Nobody has yet tested which cells actually contribute to disease in patients.
Therapies must eliminate all cells with the potential to contribute to disease.
One of the best lectures that I’ve heard this year so far was Sean Morrison‘s talk at University of Pennsylvania. Research in his lab made me think for the first time about complexity of cancer stem cell concept. For me he is an example of how real basic science should be done.
His “cancer stem cells” talk was recently recorded in the Koch Institute Symposium, held on June 19, 2009 at MIT.
He is talking about some very new unpublished data at the end of the lecture. I’d like to bring your attention to one of the last slide, shows that high frequency of tumorigenic cells (serially transplantable) could be observed not only in highly immunocompromised mice (like NOG), but also in fully immunocompetent histocompatible.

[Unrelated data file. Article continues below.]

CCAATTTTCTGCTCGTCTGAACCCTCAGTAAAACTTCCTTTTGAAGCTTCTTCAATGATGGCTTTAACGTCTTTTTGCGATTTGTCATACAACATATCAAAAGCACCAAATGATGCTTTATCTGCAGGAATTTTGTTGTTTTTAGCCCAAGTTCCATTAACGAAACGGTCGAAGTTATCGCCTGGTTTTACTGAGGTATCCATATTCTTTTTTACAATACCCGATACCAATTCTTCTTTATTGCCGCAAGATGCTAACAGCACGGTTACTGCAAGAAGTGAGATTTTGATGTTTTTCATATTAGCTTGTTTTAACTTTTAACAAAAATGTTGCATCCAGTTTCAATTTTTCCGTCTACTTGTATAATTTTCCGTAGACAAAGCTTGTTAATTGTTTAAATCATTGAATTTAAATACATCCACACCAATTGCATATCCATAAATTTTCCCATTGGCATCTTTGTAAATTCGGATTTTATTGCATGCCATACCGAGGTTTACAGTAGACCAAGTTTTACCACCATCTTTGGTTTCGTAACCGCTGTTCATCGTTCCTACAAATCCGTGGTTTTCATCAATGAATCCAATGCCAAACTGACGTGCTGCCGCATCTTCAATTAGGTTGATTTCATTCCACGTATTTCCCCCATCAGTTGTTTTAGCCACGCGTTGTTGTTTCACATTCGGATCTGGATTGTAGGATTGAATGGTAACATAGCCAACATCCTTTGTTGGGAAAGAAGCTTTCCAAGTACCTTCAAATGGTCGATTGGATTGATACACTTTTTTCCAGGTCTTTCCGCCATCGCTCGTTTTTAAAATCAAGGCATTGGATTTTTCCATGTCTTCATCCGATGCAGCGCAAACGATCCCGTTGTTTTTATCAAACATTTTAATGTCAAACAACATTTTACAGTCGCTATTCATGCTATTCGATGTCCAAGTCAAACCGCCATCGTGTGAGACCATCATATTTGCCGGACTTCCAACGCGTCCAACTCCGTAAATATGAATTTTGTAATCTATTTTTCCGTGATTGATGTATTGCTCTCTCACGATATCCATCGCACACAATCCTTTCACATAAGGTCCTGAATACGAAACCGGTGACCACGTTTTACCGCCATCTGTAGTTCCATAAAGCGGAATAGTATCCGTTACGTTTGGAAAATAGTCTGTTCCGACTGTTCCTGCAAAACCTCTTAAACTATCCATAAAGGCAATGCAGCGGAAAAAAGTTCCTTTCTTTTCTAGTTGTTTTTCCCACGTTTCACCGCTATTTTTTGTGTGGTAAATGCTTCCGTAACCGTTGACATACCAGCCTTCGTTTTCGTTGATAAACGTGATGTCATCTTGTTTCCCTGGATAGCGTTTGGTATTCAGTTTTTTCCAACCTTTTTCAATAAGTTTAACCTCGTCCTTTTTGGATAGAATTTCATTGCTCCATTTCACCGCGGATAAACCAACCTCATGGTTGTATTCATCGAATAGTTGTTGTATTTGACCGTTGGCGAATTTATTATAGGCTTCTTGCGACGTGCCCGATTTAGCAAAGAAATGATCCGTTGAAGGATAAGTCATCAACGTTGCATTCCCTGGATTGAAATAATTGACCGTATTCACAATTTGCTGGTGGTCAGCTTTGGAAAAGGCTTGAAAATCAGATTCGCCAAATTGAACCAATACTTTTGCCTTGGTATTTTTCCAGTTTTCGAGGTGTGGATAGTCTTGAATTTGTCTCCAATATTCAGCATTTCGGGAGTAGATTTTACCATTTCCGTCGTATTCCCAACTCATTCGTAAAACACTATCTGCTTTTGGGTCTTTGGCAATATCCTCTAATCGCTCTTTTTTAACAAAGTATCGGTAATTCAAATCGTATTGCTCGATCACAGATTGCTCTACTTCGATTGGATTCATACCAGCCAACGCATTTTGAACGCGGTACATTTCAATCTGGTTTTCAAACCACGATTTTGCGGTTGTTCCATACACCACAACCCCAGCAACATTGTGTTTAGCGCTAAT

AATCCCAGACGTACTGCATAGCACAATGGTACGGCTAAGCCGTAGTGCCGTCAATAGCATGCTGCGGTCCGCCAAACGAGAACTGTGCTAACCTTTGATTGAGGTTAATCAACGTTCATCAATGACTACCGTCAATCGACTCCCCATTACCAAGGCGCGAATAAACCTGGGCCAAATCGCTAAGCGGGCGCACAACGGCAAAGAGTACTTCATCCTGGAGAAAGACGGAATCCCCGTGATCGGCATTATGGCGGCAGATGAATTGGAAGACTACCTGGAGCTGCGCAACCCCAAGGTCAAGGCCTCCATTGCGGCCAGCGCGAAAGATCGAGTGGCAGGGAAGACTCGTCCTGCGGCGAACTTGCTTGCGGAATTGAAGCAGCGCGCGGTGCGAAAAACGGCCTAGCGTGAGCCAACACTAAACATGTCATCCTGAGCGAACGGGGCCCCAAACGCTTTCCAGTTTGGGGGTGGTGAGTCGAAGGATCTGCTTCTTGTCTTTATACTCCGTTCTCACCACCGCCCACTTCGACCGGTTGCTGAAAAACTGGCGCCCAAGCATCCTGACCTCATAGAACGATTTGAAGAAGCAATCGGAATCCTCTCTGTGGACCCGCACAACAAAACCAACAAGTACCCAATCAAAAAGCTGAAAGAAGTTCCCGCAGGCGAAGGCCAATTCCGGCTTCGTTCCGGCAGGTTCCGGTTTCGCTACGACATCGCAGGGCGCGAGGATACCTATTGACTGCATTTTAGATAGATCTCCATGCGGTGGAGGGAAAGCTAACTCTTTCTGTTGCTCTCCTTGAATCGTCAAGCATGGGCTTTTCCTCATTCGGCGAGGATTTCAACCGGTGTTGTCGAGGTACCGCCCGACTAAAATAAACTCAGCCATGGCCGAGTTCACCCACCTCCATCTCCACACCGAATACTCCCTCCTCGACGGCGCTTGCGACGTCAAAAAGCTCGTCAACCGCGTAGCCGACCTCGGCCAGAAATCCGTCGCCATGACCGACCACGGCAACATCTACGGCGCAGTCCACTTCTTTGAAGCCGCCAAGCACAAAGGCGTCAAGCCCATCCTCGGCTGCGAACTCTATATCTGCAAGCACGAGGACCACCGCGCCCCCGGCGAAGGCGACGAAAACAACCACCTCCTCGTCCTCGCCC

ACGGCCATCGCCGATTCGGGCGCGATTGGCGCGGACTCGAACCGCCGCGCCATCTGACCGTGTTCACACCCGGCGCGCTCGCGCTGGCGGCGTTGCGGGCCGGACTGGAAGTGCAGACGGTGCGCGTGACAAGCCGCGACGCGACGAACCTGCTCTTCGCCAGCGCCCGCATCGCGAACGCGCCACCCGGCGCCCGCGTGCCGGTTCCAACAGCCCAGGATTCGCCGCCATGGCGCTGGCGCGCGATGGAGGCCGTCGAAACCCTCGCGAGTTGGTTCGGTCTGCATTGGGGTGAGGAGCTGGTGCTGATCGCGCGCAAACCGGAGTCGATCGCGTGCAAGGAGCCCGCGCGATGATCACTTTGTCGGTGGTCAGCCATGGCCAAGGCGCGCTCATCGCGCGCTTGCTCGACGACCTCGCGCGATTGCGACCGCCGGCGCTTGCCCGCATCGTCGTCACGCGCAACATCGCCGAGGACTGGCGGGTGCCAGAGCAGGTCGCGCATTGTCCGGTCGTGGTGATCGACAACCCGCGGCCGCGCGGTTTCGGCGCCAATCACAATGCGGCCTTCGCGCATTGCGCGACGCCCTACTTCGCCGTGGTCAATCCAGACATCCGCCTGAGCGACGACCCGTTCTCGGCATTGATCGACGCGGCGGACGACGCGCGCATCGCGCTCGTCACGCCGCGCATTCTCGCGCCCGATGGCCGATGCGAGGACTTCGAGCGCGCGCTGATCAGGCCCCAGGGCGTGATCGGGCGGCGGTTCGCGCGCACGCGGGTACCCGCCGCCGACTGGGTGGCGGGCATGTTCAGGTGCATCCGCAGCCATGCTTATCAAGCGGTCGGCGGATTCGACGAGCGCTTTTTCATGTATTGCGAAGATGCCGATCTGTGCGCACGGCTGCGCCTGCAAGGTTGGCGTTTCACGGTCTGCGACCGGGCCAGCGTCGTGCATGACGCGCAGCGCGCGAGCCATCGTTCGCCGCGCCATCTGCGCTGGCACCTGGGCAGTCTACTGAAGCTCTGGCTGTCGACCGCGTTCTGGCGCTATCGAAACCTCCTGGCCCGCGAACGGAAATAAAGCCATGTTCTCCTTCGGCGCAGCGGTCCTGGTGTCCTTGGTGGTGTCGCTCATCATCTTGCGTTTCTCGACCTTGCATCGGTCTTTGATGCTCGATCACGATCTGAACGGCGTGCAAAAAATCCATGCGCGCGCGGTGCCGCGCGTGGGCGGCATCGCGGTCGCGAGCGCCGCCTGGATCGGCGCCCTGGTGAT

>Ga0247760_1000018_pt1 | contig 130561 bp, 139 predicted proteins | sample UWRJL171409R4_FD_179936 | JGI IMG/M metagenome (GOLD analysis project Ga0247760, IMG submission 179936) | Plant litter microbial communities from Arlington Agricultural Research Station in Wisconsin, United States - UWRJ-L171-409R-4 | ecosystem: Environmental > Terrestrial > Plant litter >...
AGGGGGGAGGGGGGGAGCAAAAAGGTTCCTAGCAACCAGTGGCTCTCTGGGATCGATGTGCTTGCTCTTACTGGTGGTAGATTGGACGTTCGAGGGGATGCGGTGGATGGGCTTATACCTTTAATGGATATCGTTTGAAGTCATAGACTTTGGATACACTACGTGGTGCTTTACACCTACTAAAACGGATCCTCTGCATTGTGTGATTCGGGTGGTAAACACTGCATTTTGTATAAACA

Robert Weinberg – Cancer stem cells and malignant progression
Catriona Jamieson – The molecular evolution of leukemic stem cells
Irving Weissman – Stem Cells: Units in Regeneration, Cancer, and Natural Selection
Owen Witte – A Delicate Balance: Stem Cells, Cancer and the Immune Response
- Reviews: Stem Cells and Niches by Sean Morrison
- Lecture: Robert Weinberg – Cancer stem cells and malignant progression
- Lecture: Edgar Engleman – Using dendritic cells to create cancer vaccines
- Lecture: Catriona Jamieson – The molecular evolution of leukemic stem cells
- Lecture: James Thomson – Human Embryonic Stem Cells Implications for Basic Cancer Research